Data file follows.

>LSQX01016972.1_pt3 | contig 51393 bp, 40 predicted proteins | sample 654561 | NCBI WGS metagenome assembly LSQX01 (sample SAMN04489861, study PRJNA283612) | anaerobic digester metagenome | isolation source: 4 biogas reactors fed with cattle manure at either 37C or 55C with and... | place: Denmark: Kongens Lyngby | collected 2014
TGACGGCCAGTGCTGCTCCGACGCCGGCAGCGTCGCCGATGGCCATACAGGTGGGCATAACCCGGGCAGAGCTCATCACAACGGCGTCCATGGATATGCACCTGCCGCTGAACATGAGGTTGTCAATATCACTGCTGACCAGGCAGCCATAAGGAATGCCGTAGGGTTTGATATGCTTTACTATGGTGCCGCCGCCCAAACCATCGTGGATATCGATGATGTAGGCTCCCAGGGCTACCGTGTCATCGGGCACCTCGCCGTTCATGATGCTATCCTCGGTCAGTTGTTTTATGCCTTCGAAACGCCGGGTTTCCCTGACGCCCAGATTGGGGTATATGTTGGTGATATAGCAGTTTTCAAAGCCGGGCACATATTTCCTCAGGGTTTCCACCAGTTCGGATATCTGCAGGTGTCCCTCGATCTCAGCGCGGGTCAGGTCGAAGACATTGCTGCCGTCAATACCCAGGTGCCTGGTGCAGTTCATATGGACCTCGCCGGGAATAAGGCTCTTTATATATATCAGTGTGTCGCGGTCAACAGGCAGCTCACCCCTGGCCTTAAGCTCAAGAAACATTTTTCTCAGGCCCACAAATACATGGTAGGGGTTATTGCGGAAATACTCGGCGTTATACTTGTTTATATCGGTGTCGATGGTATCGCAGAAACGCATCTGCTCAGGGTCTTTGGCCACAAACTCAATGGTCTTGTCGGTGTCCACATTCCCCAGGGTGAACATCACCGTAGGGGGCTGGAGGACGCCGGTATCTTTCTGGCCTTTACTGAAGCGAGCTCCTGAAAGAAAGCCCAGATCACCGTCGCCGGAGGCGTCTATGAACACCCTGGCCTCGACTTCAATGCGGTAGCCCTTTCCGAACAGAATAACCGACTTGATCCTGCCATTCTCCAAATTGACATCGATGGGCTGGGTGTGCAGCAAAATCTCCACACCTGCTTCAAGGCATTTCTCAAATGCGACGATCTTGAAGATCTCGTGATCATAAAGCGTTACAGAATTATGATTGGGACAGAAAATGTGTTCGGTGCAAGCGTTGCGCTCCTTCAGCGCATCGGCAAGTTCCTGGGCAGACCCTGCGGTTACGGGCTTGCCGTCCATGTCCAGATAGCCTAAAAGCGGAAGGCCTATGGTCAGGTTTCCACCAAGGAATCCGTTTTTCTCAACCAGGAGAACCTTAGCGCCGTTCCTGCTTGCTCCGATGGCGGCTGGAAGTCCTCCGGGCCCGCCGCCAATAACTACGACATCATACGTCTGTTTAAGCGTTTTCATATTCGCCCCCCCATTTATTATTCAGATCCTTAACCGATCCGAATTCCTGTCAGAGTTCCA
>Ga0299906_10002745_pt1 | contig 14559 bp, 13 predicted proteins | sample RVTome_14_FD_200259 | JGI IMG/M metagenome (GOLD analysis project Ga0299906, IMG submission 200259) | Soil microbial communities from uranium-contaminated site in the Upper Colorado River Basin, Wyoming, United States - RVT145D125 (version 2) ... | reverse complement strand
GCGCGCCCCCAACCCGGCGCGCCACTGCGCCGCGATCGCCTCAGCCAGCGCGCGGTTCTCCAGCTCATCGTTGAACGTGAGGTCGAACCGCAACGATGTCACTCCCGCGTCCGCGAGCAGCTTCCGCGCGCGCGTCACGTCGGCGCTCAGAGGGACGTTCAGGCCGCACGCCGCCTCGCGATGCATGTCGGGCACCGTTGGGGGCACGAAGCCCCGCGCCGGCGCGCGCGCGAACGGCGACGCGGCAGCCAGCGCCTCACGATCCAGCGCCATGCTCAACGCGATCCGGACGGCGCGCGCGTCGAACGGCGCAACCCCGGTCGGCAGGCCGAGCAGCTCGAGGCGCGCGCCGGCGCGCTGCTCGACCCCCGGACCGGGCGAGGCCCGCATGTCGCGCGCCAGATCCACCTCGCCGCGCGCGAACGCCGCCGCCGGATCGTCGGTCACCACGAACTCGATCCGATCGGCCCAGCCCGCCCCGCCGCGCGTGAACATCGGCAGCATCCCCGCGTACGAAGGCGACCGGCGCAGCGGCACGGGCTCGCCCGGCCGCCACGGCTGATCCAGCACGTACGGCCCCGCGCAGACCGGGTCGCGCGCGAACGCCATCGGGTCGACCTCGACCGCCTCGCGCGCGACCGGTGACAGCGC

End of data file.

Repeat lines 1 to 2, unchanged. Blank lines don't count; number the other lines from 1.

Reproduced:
>LSQX01016972.1_pt3 | contig 51393 bp, 40 predicted proteins | sample 654561 | NCBI WGS metagenome assembly LSQX01 (sample SAMN04489861, study PRJNA283612) | anaerobic digester metagenome | isolation source: 4 biogas reactors fed with cattle manure at either 37C or 55C with and... | place: Denmark: Kongens Lyngby | collected 2014
TGACGGCCAGTGCTGCTCCGACGCCGGCAGCGTCGCCGATGGCCATACAGGTGGGCATAACCCGGGCAGAGCTCATCACAACGGCGTCCATGGATATGCACCTGCCGCTGAACATGAGGTTGTCAATATCACTGCTGACCAGGCAGCCATAAGGAATGCCGTAGGGTTTGATATGCTTTACTATGGTGCCGCCGCCCAAACCATCGTGGATATCGATGATGTAGGCTCCCAGGGCTACCGTGTCATCGGGCACCTCGCCGTTCATGATGCTATCCTCGGTCAGTTGTTTTATGCCTTCGAAACGCCGGGTTTCCCTGACGCCCAGATTGGGGTATATGTTGGTGATATAGCAGTTTTCAAAGCCGGGCACATATTTCCTCAGGGTTTCCACCAGTTCGGATATCTGCAGGTGTCCCTCGATCTCAGCGCGGGTCAGGTCGAAGACATTGCTGCCGTCAATACCCAGGTGCCTGGTGCAGTTCATATGGACCTCGCCGGGAATAAGGCTCTTTATATATATCAGTGTGTCGCGGTCAACAGGCAGCTCACCCCTGGCCTTAAGCTCAAGAAACATTTTTCTCAGGCCCACAAATACATGGTAGGGGTTATTGCGGAAATACTCGGCGTTATACTTGTTTATATCGGTGTCGATGGTATCGCAGAAACGCATCTGCTCAGGGTCTTTGGCCACAAACTCAATGGTCTTGTCGGTGTCCACATTCCCCAGGGTGAACATCACCGTAGGGGGCTGGAGGACGCCGGTATCTTTCTGGCCTTTACTGAAGCGAGCTCCTGAAAGAAAGCCCAGATCACCGTCGCCGGAGGCGTCTATGAACACCCTGGCCTCGACTTCAATGCGGTAGCCCTTTCCGAACAGAATAACCGACTTGATCCTGCCATTCTCCAAATTGACATCGATGGGCTGGGTGTGCAGCAAAATCTCCACACCTGCTTCAAGGCATTTCTCAAATGCGACGATCTTGAAGATCTCGTGATCATAAAGCGTTACAGAATTATGATTGGGACAGAAAATGTGTTCGGTGCAAGCGTTGCGCTCCTTCAGCGCATCGGCAAGTTCCTGGGCAGACCCTGCGGTTACGGGCTTGCCGTCCATGTCCAGATAGCCTAAAAGCGGAAGGCCTATGGTCAGGTTTCCACCAAGGAATCCGTTTTTCTCAACCAGGAGAACCTTAGCGCCGTTCCTGCTTGCTCCGATGGCGGCTGGAAGTCCTCCGGGCCCGCCGCCAATAACTACGACATCATACGTCTGTTTAAGCGTTTTCATATTCGCCCCCCCATTTATTATTCAGATCCTTAACCGATCCGAATTCCTGTCAGAGTTCCA